KS: I hope that anyone who comes to see us would come to realize quickly that they were witnessing an unbridled and true human act. Think about that, college kids. This is why you go to school; this is what you learn. I didn’t go to school, but I spent 15 to 20 years of my twenties and teenager years and thirties trying to figure out how to do this trick. So, when you see me do the trick, you can see that I’m good at the trick. But, also, I want you to know that I worked really hard to do it, and that you can do it, too. In fact, everybody can do this trick. This is the kind of trick [that is] sort of like [riding] a unicycle and juggling at the same time. I’m trying to entertain people, but I’ve left a trail. The place that I was and the place that I am aren’t that far apart, and you can see my footsteps. And, if you want to do something like this, you can do it, too. You can do this for any vocation. I feel that for the 18 to 22-year-old college [students] at Emory University, what Old Crow can show you is that [if you] work your ass off and believe in something, and if it’s true that you’ve got the wind at your back, you can totally circumnavigate the world.
JD: Speaking of getting the wind at your back, you’re scheduled to play MerleFest tomorrow night, which was your first big shot. What’s it like coming back all these years later to a place where it all began for you guys?
KS: I’m in that line of work where I’m coming back all the time. I could say the same thing about the Fox or the Variety Playhouse or that brewpub we play in Alpharetta. I’m always going back, and that’s something that Merle Haggard and Prince knew really well. Prince played his last show at the Fox Theatre. But he also played his 251st show and 671st show and 1,100th show [there]. You just keep coming back, and the places don’t change, but you do. And then also you don’t. And it’s kind of great that way. You can really see for yourself how far you’ve come, and how you haven’t come far at all. You’re still standing there with your guitar strapped to you, trying to write a song, trying to figure out a new lick or a new trick. It’s great to have these sort of touchstones in the past. In performance, when you’re on the national or international circuit, you’re always going back to that place that you were yesterday … like I’m in the coalfields of Kentucky today. I’ve got a dude coming up saying, “Remember when you were here last?” to be reminded of all that. Political figures come and go. [There’s] always been music. And there will always be music.
JD: Much of your music has built off of what other artists have done and then experimenting with that. Your hit single “Wagon Wheel” has been covered by a number of artists. What’s it like having other people experiment with one of the first songs you wrote and letting that grow out there in the world?
KS: It gives me great pleasure to have supplied the campfires of our National Parks with a new song that young and old can sing around the fire. So the coffee shop and singer/songwriter nights and the street corners and other places where amateur musicians are performing that there’s another song in the canon. When I was a kid, the song was “Heart of Gold” by Neil Young. That was the song that I looked to. That’s the song I wanted to learn how to play, that I wanted to play at the coffeehouse. I’d do anything to sing “Heart of Gold.” That’s the song that made me want to get to work.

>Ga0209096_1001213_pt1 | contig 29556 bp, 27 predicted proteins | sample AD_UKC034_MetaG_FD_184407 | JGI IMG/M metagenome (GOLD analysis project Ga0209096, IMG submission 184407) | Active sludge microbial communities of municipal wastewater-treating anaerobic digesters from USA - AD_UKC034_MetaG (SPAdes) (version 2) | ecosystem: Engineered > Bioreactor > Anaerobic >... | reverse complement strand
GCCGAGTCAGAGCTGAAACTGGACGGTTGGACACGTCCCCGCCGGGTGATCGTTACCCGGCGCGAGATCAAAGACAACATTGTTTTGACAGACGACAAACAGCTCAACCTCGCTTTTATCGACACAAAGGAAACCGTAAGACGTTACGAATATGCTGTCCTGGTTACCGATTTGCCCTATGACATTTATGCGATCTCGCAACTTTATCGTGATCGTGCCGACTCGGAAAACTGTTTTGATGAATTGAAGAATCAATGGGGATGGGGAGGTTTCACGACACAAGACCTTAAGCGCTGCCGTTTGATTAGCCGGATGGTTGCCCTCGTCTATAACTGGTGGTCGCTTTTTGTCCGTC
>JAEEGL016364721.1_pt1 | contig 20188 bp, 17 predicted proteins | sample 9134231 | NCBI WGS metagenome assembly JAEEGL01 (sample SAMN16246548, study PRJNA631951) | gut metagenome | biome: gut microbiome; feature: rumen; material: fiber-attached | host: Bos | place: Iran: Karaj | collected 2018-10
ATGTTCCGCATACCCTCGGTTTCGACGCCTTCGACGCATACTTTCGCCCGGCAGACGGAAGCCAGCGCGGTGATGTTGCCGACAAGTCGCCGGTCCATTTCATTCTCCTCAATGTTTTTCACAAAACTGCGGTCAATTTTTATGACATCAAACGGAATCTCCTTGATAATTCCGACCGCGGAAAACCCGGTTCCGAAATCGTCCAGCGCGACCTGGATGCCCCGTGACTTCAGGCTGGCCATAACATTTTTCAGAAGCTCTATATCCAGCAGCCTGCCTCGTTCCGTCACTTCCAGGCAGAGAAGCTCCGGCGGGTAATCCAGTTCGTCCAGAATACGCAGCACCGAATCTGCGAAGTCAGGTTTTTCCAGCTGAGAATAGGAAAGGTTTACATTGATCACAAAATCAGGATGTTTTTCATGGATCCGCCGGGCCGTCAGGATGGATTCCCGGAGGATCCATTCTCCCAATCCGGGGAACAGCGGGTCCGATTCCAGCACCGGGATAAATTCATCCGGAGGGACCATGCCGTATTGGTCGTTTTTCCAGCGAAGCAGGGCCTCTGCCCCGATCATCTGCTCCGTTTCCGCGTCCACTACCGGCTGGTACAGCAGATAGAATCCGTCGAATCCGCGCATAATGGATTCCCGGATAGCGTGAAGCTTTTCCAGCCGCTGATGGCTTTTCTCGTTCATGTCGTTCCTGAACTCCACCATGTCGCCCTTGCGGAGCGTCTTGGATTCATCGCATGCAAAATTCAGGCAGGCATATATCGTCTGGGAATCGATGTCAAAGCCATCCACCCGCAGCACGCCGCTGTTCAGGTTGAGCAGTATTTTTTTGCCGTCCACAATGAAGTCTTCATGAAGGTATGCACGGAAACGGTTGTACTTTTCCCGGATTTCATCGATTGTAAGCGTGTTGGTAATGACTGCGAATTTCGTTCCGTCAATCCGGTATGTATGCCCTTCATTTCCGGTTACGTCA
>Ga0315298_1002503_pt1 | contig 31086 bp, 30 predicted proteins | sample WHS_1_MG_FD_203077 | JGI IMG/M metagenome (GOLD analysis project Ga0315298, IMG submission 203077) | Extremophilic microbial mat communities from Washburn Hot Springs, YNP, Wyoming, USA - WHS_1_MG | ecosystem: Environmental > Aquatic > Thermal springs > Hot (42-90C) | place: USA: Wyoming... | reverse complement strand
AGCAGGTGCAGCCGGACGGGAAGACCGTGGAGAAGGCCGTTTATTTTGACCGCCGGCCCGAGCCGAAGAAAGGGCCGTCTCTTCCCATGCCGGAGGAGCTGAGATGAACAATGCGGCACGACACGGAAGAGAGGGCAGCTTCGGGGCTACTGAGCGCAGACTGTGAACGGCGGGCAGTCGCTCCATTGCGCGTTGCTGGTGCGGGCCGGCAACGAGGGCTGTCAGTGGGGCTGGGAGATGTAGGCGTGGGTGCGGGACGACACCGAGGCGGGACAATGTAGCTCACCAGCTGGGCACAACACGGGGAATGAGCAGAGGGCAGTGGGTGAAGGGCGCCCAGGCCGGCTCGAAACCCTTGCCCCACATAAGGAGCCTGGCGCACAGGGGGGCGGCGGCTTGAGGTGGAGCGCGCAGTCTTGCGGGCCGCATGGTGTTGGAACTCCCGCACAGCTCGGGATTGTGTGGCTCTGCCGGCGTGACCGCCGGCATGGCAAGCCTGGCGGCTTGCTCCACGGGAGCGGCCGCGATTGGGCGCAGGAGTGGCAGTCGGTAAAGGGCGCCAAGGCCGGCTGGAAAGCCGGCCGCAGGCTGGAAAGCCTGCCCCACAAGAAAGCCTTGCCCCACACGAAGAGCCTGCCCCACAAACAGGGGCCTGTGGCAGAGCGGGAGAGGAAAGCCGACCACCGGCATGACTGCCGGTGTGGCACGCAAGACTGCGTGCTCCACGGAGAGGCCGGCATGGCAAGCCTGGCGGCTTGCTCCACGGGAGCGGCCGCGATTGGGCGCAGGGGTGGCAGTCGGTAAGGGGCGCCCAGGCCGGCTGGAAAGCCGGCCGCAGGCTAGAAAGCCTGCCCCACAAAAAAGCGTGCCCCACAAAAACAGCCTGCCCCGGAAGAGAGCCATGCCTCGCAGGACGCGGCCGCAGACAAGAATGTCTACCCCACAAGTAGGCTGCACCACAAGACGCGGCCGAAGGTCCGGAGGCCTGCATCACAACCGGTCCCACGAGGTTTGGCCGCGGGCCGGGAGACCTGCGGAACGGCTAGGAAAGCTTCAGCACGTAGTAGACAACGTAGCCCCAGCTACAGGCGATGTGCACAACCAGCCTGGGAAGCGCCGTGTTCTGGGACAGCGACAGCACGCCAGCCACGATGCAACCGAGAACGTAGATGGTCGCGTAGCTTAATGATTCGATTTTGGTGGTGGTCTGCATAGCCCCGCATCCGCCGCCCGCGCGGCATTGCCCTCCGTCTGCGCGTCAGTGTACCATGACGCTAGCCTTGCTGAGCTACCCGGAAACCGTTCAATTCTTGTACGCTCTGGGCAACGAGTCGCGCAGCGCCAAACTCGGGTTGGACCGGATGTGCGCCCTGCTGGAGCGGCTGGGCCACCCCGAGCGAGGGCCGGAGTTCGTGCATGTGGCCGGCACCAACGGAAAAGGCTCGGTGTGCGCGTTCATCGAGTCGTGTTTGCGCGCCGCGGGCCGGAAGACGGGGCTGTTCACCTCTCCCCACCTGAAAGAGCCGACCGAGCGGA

I’m really glad to have made a song that has inspired people similarly. As far as the song being “genre-bending,” honestly, I’ve never really heard any version of it that sounds that different from the original. What I really see with that song is that it was exposed to other people [with] their [own] decisions or approaches to it. It’s sort of [like] that YouTube video or “chat-room special” in which a dude sets his camera and strums the chords and sings along. I think that, with Darius Rucker’s big hit on it, it’s that kind of hit, too, and even [when] that emo-band [Against Me! covered] it, it sounds like me at 17. I think the fact that everyone is enjoying getting a piece of this stolen Bob Dylan song is the charm of it. It’s like I climbed up Bob Dylan’s Mt. Olympus and stole a little bit of fire and brought it down to the villagers, and now everyone wants to get burned.
JD: You were inspired to write “Wagon Wheel” by Bob Dylan. You also worked with him in writing the song “Sweet Amarillo.” Do you see anymore collaboration with Dylan in the future, or do you think this was the last time?
KS: I feel really fortunate to have any sort of collaboration with a master like [him]. It’s like if I was a playwright, and Shakespeare said, “Do you want to work on some dialogue?” It’s pretty cool to get to write, even with 40 years between the pen strokes with Bob Dylan. My next Bob collaboration is a little different. We’re celebrating the 50th anniversary of an album that was made in Nashville called Blonde on Blonde [released by Dylan in 1966]. It was pop music’s first double album. Before that there were only jazz double albums, and Bob Dylan was the guy who said, “How about a pop music double album?” It was before The White Album [referring to the album The Beatles (1968) by The Beatles], which was a very important double album. Bob was way ahead of it, and so was Nashville.
I’m enjoying this project because I’m getting to celebrate this sort of forward thinking and progressive force in my own city [Nashville], which is not typically considered a forward-thinking or progressive town. We are a place of tradition. Rock ‘n’ rollers didn’t come to Nashville until after Bob Dylan showed them how. It’s been really fun and soul-satisfying to get to work on this project even though Bob has nothing to do with it.
JD: Your last piece of music was your EP Brushy Mountain Conjugal Trailer, released in early 2015. Is the next piece of music we can expect from the band this work with Blonde on Blonde or is there something else coming?
KS: We’ll be in the studio in May making a new album with David Cobb, our producer. I don’t know when that will come out or what will be on it … Working on Blonde on Blonde, I know what pre-med people are going through. What it takes to be able to recite a double album by Bob Dylan, especially where the songs are eight or 11 minutes long, 12-verse songs. It makes you feel a little like Homer reciting [The Odyssey].